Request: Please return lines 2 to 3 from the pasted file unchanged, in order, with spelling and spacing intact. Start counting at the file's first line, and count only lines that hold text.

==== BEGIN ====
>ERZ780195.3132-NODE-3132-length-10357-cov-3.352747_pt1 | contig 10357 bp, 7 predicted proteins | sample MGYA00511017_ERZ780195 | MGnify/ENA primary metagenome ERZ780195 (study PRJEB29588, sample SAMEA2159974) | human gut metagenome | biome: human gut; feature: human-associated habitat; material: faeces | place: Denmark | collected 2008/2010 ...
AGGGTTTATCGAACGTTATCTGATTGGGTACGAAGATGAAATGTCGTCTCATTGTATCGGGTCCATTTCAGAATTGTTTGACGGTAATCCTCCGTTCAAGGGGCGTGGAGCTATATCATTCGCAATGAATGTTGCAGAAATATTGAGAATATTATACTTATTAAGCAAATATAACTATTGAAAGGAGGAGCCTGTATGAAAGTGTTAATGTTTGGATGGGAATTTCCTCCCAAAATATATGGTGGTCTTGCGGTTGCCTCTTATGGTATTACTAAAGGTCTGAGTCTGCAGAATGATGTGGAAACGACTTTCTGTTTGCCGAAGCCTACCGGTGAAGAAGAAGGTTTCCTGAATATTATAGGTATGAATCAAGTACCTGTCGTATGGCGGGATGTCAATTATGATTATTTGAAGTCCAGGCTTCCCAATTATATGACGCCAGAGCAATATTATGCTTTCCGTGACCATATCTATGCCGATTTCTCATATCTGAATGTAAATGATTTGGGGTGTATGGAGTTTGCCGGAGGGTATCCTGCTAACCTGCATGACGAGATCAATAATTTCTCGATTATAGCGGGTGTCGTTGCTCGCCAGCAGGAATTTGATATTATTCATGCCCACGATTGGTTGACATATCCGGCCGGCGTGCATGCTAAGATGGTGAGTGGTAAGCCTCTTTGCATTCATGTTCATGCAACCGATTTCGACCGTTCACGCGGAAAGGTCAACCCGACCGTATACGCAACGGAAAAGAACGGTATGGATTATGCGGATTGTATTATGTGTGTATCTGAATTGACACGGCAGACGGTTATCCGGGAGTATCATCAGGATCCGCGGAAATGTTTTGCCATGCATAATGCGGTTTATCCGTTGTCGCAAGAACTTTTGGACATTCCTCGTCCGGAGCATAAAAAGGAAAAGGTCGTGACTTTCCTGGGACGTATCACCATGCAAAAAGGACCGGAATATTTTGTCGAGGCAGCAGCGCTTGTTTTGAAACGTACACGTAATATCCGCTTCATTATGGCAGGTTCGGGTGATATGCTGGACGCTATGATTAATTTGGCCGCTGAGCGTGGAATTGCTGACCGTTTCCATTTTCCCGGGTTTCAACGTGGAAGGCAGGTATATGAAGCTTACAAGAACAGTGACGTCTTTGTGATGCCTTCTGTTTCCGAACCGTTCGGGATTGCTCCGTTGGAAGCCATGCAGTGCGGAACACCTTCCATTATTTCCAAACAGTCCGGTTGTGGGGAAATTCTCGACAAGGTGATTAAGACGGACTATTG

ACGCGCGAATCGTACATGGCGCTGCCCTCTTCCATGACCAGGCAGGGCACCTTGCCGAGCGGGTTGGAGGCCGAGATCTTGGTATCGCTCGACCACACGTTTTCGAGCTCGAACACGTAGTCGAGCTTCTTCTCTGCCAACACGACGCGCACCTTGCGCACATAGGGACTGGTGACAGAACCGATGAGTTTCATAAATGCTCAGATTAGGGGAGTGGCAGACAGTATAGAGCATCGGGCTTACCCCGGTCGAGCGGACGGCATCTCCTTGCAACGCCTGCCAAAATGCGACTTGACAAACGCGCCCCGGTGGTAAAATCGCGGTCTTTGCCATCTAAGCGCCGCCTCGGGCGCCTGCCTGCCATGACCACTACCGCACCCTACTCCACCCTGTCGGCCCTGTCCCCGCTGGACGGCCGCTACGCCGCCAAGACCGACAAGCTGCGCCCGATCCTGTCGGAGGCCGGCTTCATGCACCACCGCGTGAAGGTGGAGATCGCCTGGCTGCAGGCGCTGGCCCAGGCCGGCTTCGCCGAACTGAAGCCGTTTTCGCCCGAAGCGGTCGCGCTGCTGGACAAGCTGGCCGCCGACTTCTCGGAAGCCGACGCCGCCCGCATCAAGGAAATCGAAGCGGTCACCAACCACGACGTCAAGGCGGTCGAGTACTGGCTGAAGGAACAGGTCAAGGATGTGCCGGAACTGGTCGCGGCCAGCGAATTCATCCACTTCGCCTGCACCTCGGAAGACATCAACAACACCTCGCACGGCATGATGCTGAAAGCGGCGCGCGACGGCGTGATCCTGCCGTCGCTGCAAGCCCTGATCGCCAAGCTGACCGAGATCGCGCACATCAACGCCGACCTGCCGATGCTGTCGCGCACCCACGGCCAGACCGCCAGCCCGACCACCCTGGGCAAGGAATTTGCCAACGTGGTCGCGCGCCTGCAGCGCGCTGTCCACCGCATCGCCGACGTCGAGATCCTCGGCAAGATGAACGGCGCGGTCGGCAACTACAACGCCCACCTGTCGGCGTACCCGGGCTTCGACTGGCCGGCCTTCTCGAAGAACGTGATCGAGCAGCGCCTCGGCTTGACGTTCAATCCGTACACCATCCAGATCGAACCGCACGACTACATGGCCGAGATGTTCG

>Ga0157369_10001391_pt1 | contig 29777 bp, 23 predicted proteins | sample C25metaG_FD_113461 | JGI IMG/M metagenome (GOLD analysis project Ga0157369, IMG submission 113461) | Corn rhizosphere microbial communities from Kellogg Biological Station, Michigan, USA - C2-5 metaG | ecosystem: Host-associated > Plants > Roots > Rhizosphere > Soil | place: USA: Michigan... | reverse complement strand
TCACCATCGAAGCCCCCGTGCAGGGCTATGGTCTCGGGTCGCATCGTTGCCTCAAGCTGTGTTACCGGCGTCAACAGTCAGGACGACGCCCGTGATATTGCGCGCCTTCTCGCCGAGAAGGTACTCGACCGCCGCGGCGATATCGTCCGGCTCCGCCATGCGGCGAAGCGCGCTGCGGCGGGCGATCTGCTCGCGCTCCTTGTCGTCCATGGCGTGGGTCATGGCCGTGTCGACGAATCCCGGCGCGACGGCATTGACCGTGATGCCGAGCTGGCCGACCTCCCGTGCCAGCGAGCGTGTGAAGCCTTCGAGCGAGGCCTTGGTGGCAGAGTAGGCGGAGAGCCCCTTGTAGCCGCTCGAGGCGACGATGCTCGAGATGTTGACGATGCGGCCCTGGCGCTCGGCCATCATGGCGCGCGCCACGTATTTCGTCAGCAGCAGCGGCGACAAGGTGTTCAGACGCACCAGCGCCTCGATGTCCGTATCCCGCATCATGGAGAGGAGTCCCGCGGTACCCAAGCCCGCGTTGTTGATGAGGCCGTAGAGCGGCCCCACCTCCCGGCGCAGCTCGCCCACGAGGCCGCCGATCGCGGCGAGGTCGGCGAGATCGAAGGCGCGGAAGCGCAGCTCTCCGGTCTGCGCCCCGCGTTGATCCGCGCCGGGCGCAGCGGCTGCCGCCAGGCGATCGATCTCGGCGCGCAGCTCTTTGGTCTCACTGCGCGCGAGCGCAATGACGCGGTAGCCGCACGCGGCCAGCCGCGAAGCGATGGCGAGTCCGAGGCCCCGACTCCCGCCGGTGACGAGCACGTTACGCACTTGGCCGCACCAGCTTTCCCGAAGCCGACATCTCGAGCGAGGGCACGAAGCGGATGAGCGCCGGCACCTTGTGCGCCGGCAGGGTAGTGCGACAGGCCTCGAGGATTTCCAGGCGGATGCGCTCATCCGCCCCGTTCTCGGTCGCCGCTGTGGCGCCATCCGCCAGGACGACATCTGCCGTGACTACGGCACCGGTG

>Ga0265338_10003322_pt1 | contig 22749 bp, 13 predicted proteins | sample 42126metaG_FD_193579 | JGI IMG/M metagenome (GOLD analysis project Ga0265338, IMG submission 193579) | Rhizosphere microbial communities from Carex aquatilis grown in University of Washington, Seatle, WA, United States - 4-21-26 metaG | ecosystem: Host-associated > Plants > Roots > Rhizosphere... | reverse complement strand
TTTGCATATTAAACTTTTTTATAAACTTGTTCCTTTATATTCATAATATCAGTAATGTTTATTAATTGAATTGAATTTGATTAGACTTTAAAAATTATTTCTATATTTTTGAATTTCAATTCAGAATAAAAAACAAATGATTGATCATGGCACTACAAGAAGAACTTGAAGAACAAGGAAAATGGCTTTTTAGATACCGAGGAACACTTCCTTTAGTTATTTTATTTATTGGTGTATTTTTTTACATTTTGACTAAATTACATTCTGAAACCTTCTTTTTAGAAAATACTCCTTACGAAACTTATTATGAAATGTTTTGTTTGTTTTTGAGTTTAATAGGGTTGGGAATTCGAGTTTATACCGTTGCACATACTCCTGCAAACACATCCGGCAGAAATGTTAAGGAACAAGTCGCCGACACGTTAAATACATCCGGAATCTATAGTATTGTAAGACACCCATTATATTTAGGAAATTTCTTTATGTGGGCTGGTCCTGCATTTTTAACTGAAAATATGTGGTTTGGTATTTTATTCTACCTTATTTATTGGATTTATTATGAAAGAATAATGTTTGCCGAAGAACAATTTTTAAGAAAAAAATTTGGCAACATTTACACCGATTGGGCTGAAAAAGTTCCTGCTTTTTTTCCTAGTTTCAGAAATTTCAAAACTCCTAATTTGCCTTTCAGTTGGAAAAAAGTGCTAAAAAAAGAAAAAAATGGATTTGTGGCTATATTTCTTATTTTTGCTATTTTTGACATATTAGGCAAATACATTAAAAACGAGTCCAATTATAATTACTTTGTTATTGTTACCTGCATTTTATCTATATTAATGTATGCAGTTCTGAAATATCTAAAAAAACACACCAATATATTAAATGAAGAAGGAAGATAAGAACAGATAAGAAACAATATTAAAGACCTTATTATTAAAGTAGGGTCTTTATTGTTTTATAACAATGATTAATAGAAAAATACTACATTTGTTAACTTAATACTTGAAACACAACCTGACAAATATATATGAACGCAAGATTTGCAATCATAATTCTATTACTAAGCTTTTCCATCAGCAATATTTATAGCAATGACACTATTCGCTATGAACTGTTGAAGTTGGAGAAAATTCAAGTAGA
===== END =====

AGGGTTTATCGAACGTTATCTGATTGGGTACGAAGATGAAATGTCGTCTCATTGTATCGGGTCCATTTCAGAATTGTTTGACGGTAATCCTCCGTTCAAGGGGCGTGGAGCTATATCATTCGCAATGAATGTTGCAGAAATATTGAGAATATTATACTTATTAAGCAAATATAACTATTGAAAGGAGGAGCCTGTATGAAAGTGTTAATGTTTGGATGGGAATTTCCTCCCAAAATATATGGTGGTCTTGCGGTTGCCTCTTATGGTATTACTAAAGGTCTGAGTCTGCAGAATGATGTGGAAACGACTTTCTGTTTGCCGAAGCCTACCGGTGAAGAAGAAGGTTTCCTGAATATTATAGGTATGAATCAAGTACCTGTCGTATGGCGGGATGTCAATTATGATTATTTGAAGTCCAGGCTTCCCAATTATATGACGCCAGAGCAATATTATGCTTTCCGTGACCATATCTATGCCGATTTCTCATATCTGAATGTAAATGATTTGGGGTGTATGGAGTTTGCCGGAGGGTATCCTGCTAACCTGCATGACGAGATCAATAATTTCTCGATTATAGCGGGTGTCGTTGCTCGCCAGCAGGAATTTGATATTATTCATGCCCACGATTGGTTGACATATCCGGCCGGCGTGCATGCTAAGATGGTGAGTGGTAAGCCTCTTTGCATTCATGTTCATGCAACCGATTTCGACCGTTCACGCGGAAAGGTCAACCCGACCGTATACGCAACGGAAAAGAACGGTATGGATTATGCGGATTGTATTATGTGTGTATCTGAATTGACACGGCAGACGGTTATCCGGGAGTATCATCAGGATCCGCGGAAATGTTTTGCCATGCATAATGCGGTTTATCCGTTGTCGCAAGAACTTTTGGACATTCCTCGTCCGGAGCATAAAAAGGAAAAGGTCGTGACTTTCCTGGGACGTATCACCATGCAAAAAGGACCGGAATATTTTGTCGAGGCAGCAGCGCTTGTTTTGAAACGTACACGTAATATCCGCTTCATTATGGCAGGTTCGGGTGATATGCTGGACGCTATGATTAATTTGGCCGCTGAGCGTGGAATTGCTGACCGTTTCCATTTTCCCGGGTTTCAACGTGGAAGGCAGGTATATGAAGCTTACAAGAACAGTGACGTCTTTGTGATGCCTTCTGTTTCCGAACCGTTCGGGATTGCTCCGTTGGAAGCCATGCAGTGCGGAACACCTTCCATTATTTCCAAACAGTCCGGTTGTGGGGAAATTCTCGACAAGGTGATTAAGACGGACTATTG

ACGCGCGAATCGTACATGGCGCTGCCCTCTTCCATGACCAGGCAGGGCACCTTGCCGAGCGGGTTGGAGGCCGAGATCTTGGTATCGCTCGACCACACGTTTTCGAGCTCGAACACGTAGTCGAGCTTCTTCTCTGCCAACACGACGCGCACCTTGCGCACATAGGGACTGGTGACAGAACCGATGAGTTTCATAAATGCTCAGATTAGGGGAGTGGCAGACAGTATAGAGCATCGGGCTTACCCCGGTCGAGCGGACGGCATCTCCTTGCAACGCCTGCCAAAATGCGACTTGACAAACGCGCCCCGGTGGTAAAATCGCGGTCTTTGCCATCTAAGCGCCGCCTCGGGCGCCTGCCTGCCATGACCACTACCGCACCCTACTCCACCCTGTCGGCCCTGTCCCCGCTGGACGGCCGCTACGCCGCCAAGACCGACAAGCTGCGCCCGATCCTGTCGGAGGCCGGCTTCATGCACCACCGCGTGAAGGTGGAGATCGCCTGGCTGCAGGCGCTGGCCCAGGCCGGCTTCGCCGAACTGAAGCCGTTTTCGCCCGAAGCGGTCGCGCTGCTGGACAAGCTGGCCGCCGACTTCTCGGAAGCCGACGCCGCCCGCATCAAGGAAATCGAAGCGGTCACCAACCACGACGTCAAGGCGGTCGAGTACTGGCTGAAGGAACAGGTCAAGGATGTGCCGGAACTGGTCGCGGCCAGCGAATTCATCCACTTCGCCTGCACCTCGGAAGACATCAACAACACCTCGCACGGCATGATGCTGAAAGCGGCGCGCGACGGCGTGATCCTGCCGTCGCTGCAAGCCCTGATCGCCAAGCTGACCGAGATCGCGCACATCAACGCCGACCTGCCGATGCTGTCGCGCACCCACGGCCAGACCGCCAGCCCGACCACCCTGGGCAAGGAATTTGCCAACGTGGTCGCGCGCCTGCAGCGCGCTGTCCACCGCATCGCCGACGTCGAGATCCTCGGCAAGATGAACGGCGCGGTCGGCAACTACAACGCCCACCTGTCGGCGTACCCGGGCTTCGACTGGCCGGCCTTCTCGAAGAACGTGATCGAGCAGCGCCTCGGCTTGACGTTCAATCCGTACACCATCCAGATCGAACCGCACGACTACATGGCCGAGATGTTCG